Behind the Rocket Attacks from Gaza Could Be the Hand of Iran

July 11 2018

Backed by Moscow and Tehran, Bashar al-Assad has begun an offensive against the rebel strongholds in southwestern Syria that will inevitably place Iran’s forces directly on Israel’s border. Meanwhile, groups in Gaza—including Islamic Jihad, which is all but an Iranian proxy—have persisted in firing rockets at Israeli communities. Tony Badran sees a “coordinated Iranian strategy” at work:

Iran’s assets don’t stand a chance against Israel in a full-on war. But low-intensity conflict can work to [Tehran’s] advantage. . . . The purpose of all the activity in Gaza, therefore, is to tie down and distract Israel, and then try to divide its forces between two active fronts in the hope of deterring them from truly acting on either. If successful, Iran will have set up fronts on Israel’s borders with Gaza, Lebanon [in the form of Hizballah], and Syria.

So long as Iran is able to avoid high-intensity conflict in these arenas, it can press ahead with its plan. [For the time being], the Israelis have made clear they will not accept low-intensity conflict on their borders as a norm, and will not allow the Iranians to entrench themselves not just on the Golan but in Syria more broadly, no matter the cost.

There is debate in Israel about whether the time has come to hit Gaza hard. Notwithstanding all the chatter about a deal with Russia [to keep Iran and Hizballah out of the Syrian Golan], there is equal need for Israel to intensify its targeting campaign against Iran’s infrastructure, personnel, and logistical lines in Syria. . . .

Israel will need to carry out its strikes with a posture signaling readiness to go to full war. Normalizing protracted low-intensity war, akin to the situation with Lebanon between 1996 and 2006, will prove to be a costly mistake. As Prime Minister Benjamin Netanyahu put it recently, “if there needs to be” conflict with Iran, “it is better now than later.”

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More about: Gaza Strip, Hizballah, Iran, Islamic Jihad, Israel & Zionism, Israeli Security, Syrian civil war

For Israelis, Anti-Zionism Kills

Dec. 14 2018

This week alone, anti-Zionists have killed multiple Israelis in a series of attacks; these follow the revelations that Hizballah succeeded in digging multiple attack tunnels from Lebanon into northern Israel. Simultaneously, some recent news stories in the U.S. have occasioned pious reminders that anti-Zionism should not be conflated with anti-Semitism. Bret Stephens notes that it is anti-Zionists, not defenders of Israel, who do the most to blur that distinction:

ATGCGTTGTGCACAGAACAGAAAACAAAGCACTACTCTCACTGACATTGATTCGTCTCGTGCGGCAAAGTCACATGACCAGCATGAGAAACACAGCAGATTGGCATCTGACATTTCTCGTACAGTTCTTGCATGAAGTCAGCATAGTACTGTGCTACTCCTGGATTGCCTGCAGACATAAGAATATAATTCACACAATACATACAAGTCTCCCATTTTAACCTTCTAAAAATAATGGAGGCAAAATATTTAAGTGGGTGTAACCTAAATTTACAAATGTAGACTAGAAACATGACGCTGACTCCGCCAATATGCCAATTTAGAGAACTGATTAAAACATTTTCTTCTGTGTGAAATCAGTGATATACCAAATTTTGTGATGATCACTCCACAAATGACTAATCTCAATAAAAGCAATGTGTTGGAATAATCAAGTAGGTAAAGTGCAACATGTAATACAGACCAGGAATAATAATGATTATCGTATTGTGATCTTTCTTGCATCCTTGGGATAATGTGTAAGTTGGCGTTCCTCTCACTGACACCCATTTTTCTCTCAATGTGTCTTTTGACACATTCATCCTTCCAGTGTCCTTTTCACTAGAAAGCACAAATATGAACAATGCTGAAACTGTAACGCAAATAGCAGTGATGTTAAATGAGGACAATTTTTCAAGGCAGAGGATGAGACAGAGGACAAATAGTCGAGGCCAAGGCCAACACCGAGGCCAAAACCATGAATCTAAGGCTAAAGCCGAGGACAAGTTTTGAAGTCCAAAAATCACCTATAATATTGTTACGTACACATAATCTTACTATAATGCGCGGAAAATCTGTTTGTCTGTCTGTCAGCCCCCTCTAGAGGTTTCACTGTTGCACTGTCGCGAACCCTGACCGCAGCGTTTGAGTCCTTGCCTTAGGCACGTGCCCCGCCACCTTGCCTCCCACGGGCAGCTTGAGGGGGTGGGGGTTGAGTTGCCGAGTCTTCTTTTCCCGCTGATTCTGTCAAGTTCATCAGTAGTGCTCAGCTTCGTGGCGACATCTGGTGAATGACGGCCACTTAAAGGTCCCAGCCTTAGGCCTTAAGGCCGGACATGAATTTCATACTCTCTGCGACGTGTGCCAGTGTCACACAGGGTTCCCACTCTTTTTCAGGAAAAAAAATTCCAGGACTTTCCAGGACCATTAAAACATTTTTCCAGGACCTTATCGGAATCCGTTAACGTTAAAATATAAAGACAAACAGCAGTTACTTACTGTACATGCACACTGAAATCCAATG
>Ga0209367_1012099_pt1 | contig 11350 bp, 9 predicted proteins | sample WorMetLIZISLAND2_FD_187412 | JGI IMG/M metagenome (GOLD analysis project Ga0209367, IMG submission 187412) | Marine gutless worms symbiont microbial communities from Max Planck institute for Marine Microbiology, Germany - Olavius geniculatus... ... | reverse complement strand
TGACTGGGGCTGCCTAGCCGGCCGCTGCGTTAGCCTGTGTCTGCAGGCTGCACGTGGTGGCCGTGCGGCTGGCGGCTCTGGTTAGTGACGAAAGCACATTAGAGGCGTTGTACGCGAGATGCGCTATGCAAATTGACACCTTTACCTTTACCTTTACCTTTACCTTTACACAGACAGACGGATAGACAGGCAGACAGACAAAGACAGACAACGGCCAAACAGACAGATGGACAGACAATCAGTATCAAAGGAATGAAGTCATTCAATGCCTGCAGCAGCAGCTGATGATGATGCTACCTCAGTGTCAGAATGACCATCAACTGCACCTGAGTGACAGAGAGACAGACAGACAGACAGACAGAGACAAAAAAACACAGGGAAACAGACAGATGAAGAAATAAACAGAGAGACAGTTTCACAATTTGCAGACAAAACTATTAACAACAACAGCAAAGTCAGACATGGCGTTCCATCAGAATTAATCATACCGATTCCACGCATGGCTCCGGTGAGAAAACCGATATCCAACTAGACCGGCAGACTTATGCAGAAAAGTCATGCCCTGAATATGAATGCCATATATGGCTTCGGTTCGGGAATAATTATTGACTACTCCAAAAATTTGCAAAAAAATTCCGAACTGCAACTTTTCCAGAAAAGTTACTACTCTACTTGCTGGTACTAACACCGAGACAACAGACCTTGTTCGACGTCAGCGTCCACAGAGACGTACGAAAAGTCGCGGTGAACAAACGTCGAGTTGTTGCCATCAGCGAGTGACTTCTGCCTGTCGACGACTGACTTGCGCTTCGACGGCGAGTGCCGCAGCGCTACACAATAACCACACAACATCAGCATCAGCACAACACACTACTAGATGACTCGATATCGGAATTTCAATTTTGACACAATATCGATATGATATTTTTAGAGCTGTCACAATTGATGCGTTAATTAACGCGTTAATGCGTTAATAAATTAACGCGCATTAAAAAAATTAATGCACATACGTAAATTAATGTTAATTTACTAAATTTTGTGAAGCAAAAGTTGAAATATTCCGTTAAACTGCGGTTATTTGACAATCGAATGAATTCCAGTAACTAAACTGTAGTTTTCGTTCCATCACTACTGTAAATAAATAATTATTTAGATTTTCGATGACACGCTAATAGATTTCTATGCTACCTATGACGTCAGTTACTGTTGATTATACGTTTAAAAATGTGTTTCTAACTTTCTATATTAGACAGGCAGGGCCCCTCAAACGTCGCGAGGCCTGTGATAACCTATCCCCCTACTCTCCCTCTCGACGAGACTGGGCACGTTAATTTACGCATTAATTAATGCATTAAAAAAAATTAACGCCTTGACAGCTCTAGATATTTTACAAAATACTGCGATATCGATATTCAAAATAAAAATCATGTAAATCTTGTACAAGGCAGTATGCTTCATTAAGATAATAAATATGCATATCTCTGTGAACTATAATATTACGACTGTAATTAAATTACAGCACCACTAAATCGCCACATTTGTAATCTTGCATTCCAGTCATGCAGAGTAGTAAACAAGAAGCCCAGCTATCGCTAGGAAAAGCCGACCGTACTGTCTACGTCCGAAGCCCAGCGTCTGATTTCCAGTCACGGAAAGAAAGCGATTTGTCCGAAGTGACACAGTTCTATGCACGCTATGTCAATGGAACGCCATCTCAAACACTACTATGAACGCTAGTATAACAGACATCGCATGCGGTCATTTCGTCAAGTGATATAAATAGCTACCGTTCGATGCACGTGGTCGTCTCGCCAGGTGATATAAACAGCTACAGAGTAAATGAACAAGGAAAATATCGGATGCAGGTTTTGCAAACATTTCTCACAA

Israelis experience anti-Zionism in a different way from, say, readers of the New York Review of Books: not as a bold sally in the world of ideas, but as a looming menace to their earthly existence, held at bay only through force of arms. . . . Anti-Zionism might have been a respectable point of view before 1948, when the question of Israel’s existence was in the future and up for debate. Today, anti-Zionism is a call for the elimination of a state—details to follow regarding the fate befalling those who currently live in it. . . .

Anti-Zionism is ideologically unique in insisting that one state, and one state only, doesn’t just have to change. It has to go. By a coincidence that its adherents insist is entirely innocent, this happens to be the Jewish state, making anti-Zionists either the most disingenuous of ideologues or the most obtuse. When then-CNN contributor Marc Lamont Hill called last month for a “free Palestine from the river to the sea” and later claimed to be ignorant of what the slogan really meant, it was hard to tell in which category he fell.

Does this make someone with Hill’s views an anti-Semite? It’s like asking whether a person who believes in [the principle of] separate-but-equal must necessarily be a racist. In theory, no. In reality, another story. The typical aim of the anti-Semite is legal or social discrimination against some set of Jews. The explicit aim of the anti-Zionist is political or physical dispossession.

What’s worse: to be denied membership in a country club because you’re Jewish, or driven from your ancestral homeland and sovereign state for the same reason? If anti-Semitism and anti-Zionism are meaningfully distinct (I think they are not), the human consequences of the latter are direr.

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More about: Anti-Semitism, Anti-Zionism, Hizballah, Israel & Zionism, Palestinian terror